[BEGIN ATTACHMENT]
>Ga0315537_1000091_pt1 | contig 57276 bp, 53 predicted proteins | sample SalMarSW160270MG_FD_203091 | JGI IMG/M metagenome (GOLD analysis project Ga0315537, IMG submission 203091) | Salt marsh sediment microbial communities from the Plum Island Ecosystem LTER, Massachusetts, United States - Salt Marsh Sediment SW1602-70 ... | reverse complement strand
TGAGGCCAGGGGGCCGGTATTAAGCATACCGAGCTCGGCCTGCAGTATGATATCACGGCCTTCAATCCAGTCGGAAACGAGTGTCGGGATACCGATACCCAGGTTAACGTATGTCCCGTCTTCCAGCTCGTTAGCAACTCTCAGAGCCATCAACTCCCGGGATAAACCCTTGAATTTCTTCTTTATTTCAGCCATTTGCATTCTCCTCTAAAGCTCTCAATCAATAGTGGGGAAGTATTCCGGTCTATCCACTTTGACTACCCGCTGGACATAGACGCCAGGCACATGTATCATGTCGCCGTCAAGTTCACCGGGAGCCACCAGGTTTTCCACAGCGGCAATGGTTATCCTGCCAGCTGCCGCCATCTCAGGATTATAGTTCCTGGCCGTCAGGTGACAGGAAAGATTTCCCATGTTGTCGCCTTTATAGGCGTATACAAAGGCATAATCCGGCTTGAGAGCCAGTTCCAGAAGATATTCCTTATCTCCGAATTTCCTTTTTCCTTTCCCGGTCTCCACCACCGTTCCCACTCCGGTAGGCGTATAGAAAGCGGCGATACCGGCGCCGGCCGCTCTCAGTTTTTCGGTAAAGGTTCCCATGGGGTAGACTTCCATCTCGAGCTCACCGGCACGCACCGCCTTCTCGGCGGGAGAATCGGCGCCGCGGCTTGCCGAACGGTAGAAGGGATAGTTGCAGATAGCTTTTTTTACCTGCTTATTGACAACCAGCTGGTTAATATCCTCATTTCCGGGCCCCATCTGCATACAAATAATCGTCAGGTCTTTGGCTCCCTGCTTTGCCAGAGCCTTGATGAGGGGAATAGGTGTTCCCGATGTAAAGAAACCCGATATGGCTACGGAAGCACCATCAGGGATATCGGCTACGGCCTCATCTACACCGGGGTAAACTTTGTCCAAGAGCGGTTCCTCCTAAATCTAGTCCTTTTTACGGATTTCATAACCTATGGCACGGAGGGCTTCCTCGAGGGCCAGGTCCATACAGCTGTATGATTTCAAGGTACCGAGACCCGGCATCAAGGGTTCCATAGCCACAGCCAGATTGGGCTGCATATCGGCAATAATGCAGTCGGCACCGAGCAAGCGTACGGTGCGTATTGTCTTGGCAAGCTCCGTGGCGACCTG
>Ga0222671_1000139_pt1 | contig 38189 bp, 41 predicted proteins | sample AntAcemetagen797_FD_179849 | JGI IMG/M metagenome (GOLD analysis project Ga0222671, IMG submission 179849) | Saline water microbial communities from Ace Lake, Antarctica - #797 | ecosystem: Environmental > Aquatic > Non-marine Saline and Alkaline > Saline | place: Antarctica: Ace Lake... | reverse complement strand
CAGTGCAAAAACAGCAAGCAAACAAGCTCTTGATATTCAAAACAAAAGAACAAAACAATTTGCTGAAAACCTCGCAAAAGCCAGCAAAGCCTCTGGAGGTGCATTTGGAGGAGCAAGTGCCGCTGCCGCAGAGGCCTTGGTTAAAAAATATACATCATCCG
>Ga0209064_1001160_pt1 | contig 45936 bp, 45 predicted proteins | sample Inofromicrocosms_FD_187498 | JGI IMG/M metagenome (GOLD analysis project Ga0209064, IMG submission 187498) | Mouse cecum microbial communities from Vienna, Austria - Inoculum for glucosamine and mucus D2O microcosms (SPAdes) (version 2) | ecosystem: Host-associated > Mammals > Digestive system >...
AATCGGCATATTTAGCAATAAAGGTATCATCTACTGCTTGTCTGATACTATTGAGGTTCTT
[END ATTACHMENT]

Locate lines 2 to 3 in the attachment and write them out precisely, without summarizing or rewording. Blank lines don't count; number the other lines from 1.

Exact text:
TGAGGCCAGGGGGCCGGTATTAAGCATACCGAGCTCGGCCTGCAGTATGATATCACGGCCTTCAATCCAGTCGGAAACGAGTGTCGGGATACCGATACCCAGGTTAACGTATGTCCCGTCTTCCAGCTCGTTAGCAACTCTCAGAGCCATCAACTCCCGGGATAAACCCTTGAATTTCTTCTTTATTTCAGCCATTTGCATTCTCCTCTAAAGCTCTCAATCAATAGTGGGGAAGTATTCCGGTCTATCCACTTTGACTACCCGCTGGACATAGACGCCAGGCACATGTATCATGTCGCCGTCAAGTTCACCGGGAGCCACCAGGTTTTCCACAGCGGCAATGGTTATCCTGCCAGCTGCCGCCATCTCAGGATTATAGTTCCTGGCCGTCAGGTGACAGGAAAGATTTCCCATGTTGTCGCCTTTATAGGCGTATACAAAGGCATAATCCGGCTTGAGAGCCAGTTCCAGAAGATATTCCTTATCTCCGAATTTCCTTTTTCCTTTCCCGGTCTCCACCACCGTTCCCACTCCGGTAGGCGTATAGAAAGCGGCGATACCGGCGCCGGCCGCTCTCAGTTTTTCGGTAAAGGTTCCCATGGGGTAGACTTCCATCTCGAGCTCACCGGCACGCACCGCCTTCTCGGCGGGAGAATCGGCGCCGCGGCTTGCCGAACGGTAGAAGGGATAGTTGCAGATAGCTTTTTTTACCTGCTTATTGACAACCAGCTGGTTAATATCCTCATTTCCGGGCCCCATCTGCATACAAATAATCGTCAGGTCTTTGGCTCCCTGCTTTGCCAGAGCCTTGATGAGGGGAATAGGTGTTCCCGATGTAAAGAAACCCGATATGGCTACGGAAGCACCATCAGGGATATCGGCTACGGCCTCATCTACACCGGGGTAAACTTTGTCCAAGAGCGGTTCCTCCTAAATCTAGTCCTTTTTACGGATTTCATAACCTATGGCACGGAGGGCTTCCTCGAGGGCCAGGTCCATACAGCTGTATGATTTCAAGGTACCGAGACCCGGCATCAAGGGTTCCATAGCCACAGCCAGATTGGGCTGCATATCGGCAATAATGCAGTCGGCACCGAGCAAGCGTACGGTGCGTATTGTCTTGGCAAGCTCCGTGGCGACCTG
>Ga0222671_1000139_pt1 | contig 38189 bp, 41 predicted proteins | sample AntAcemetagen797_FD_179849 | JGI IMG/M metagenome (GOLD analysis project Ga0222671, IMG submission 179849) | Saline water microbial communities from Ace Lake, Antarctica - #797 | ecosystem: Environmental > Aquatic > Non-marine Saline and Alkaline > Saline | place: Antarctica: Ace Lake... | reverse complement strand